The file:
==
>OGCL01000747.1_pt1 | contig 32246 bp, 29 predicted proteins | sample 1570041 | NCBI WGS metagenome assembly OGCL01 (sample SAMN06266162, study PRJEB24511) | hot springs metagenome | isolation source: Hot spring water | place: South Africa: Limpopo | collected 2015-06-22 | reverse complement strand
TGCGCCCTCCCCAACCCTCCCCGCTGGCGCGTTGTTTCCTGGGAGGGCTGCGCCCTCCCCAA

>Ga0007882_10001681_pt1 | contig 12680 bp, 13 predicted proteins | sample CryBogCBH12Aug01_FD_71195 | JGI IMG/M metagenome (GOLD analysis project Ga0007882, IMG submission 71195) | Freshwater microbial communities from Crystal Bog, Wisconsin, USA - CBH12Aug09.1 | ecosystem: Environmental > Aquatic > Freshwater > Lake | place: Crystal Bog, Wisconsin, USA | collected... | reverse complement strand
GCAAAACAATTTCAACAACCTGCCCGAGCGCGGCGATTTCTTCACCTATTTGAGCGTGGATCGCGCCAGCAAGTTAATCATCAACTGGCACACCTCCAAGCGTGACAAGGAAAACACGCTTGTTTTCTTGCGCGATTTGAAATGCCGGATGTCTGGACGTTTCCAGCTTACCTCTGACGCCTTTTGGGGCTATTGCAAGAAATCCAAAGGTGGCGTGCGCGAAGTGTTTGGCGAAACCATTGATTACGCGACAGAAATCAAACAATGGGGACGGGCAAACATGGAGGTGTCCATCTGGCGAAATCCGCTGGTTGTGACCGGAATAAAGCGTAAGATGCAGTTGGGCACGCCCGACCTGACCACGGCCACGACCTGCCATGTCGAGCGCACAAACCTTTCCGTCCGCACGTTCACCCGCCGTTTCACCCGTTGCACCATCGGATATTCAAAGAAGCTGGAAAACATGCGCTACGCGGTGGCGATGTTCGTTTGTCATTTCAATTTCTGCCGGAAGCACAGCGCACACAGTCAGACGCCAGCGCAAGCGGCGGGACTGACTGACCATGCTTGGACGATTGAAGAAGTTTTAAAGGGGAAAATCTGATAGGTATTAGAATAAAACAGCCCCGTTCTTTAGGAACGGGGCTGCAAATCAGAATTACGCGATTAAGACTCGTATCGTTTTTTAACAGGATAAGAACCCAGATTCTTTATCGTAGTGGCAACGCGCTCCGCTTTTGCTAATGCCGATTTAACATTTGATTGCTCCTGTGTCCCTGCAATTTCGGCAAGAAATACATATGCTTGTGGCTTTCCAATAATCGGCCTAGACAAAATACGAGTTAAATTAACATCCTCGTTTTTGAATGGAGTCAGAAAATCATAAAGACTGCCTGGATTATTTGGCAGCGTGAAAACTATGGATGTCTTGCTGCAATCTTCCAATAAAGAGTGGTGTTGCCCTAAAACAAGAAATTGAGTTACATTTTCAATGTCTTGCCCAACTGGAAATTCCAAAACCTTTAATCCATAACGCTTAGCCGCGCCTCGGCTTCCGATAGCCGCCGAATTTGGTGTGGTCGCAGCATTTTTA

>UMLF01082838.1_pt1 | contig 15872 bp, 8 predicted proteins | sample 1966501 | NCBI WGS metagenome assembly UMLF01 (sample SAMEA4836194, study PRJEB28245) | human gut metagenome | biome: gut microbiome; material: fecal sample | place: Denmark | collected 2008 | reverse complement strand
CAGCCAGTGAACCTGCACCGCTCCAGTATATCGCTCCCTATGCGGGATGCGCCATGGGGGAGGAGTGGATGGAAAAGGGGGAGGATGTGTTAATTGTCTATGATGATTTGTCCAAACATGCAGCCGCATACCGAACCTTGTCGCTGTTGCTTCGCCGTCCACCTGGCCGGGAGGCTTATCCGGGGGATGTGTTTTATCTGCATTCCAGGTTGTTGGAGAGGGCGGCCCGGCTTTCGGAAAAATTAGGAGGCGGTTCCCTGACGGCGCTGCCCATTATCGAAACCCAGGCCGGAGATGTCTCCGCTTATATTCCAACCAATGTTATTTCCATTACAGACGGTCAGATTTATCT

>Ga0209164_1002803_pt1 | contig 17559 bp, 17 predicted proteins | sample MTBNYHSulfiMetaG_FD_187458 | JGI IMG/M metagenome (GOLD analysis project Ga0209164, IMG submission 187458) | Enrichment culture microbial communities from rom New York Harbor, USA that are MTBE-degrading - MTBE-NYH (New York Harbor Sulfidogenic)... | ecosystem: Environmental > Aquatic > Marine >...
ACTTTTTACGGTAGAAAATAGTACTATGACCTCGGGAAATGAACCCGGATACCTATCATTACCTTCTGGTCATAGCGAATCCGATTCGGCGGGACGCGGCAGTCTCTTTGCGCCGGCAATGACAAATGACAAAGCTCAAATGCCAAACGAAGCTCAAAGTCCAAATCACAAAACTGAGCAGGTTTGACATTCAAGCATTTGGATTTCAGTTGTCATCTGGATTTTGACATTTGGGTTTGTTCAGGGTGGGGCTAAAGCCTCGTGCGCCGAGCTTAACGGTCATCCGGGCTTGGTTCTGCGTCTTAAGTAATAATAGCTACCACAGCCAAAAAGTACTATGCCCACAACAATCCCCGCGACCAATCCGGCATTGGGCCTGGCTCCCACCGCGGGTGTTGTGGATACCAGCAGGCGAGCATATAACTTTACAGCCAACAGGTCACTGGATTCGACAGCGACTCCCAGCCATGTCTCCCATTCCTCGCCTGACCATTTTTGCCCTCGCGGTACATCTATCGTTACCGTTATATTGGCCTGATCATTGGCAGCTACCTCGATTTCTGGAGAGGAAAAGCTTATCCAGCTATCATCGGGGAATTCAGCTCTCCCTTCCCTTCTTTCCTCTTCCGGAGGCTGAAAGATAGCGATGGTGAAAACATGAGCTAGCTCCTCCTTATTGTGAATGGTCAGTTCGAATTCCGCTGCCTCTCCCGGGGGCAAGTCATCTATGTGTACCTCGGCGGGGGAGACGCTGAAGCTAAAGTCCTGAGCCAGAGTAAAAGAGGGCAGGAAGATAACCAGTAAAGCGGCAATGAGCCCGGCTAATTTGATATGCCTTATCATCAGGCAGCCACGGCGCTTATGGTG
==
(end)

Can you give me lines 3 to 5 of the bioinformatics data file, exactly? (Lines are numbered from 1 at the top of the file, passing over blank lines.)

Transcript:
>Ga0007882_10001681_pt1 | contig 12680 bp, 13 predicted proteins | sample CryBogCBH12Aug01_FD_71195 | JGI IMG/M metagenome (GOLD analysis project Ga0007882, IMG submission 71195) | Freshwater microbial communities from Crystal Bog, Wisconsin, USA - CBH12Aug09.1 | ecosystem: Environmental > Aquatic > Freshwater > Lake | place: Crystal Bog, Wisconsin, USA | collected... | reverse complement strand
GCAAAACAATTTCAACAACCTGCCCGAGCGCGGCGATTTCTTCACCTATTTGAGCGTGGATCGCGCCAGCAAGTTAATCATCAACTGGCACACCTCCAAGCGTGACAAGGAAAACACGCTTGTTTTCTTGCGCGATTTGAAATGCCGGATGTCTGGACGTTTCCAGCTTACCTCTGACGCCTTTTGGGGCTATTGCAAGAAATCCAAAGGTGGCGTGCGCGAAGTGTTTGGCGAAACCATTGATTACGCGACAGAAATCAAACAATGGGGACGGGCAAACATGGAGGTGTCCATCTGGCGAAATCCGCTGGTTGTGACCGGAATAAAGCGTAAGATGCAGTTGGGCACGCCCGACCTGACCACGGCCACGACCTGCCATGTCGAGCGCACAAACCTTTCCGTCCGCACGTTCACCCGCCGTTTCACCCGTTGCACCATCGGATATTCAAAGAAGCTGGAAAACATGCGCTACGCGGTGGCGATGTTCGTTTGTCATTTCAATTTCTGCCGGAAGCACAGCGCACACAGTCAGACGCCAGCGCAAGCGGCGGGACTGACTGACCATGCTTGGACGATTGAAGAAGTTTTAAAGGGGAAAATCTGATAGGTATTAGAATAAAACAGCCCCGTTCTTTAGGAACGGGGCTGCAAATCAGAATTACGCGATTAAGACTCGTATCGTTTTTTAACAGGATAAGAACCCAGATTCTTTATCGTAGTGGCAACGCGCTCCGCTTTTGCTAATGCCGATTTAACATTTGATTGCTCCTGTGTCCCTGCAATTTCGGCAAGAAATACATATGCTTGTGGCTTTCCAATAATCGGCCTAGACAAAATACGAGTTAAATTAACATCCTCGTTTTTGAATGGAGTCAGAAAATCATAAAGACTGCCTGGATTATTTGGCAGCGTGAAAACTATGGATGTCTTGCTGCAATCTTCCAATAAAGAGTGGTGTTGCCCTAAAACAAGAAATTGAGTTACATTTTCAATGTCTTGCCCAACTGGAAATTCCAAAACCTTTAATCCATAACGCTTAGCCGCGCCTCGGCTTCCGATAGCCGCCGAATTTGGTGTGGTCGCAGCATTTTTA

>UMLF01082838.1_pt1 | contig 15872 bp, 8 predicted proteins | sample 1966501 | NCBI WGS metagenome assembly UMLF01 (sample SAMEA4836194, study PRJEB28245) | human gut metagenome | biome: gut microbiome; material: fecal sample | place: Denmark | collected 2008 | reverse complement strand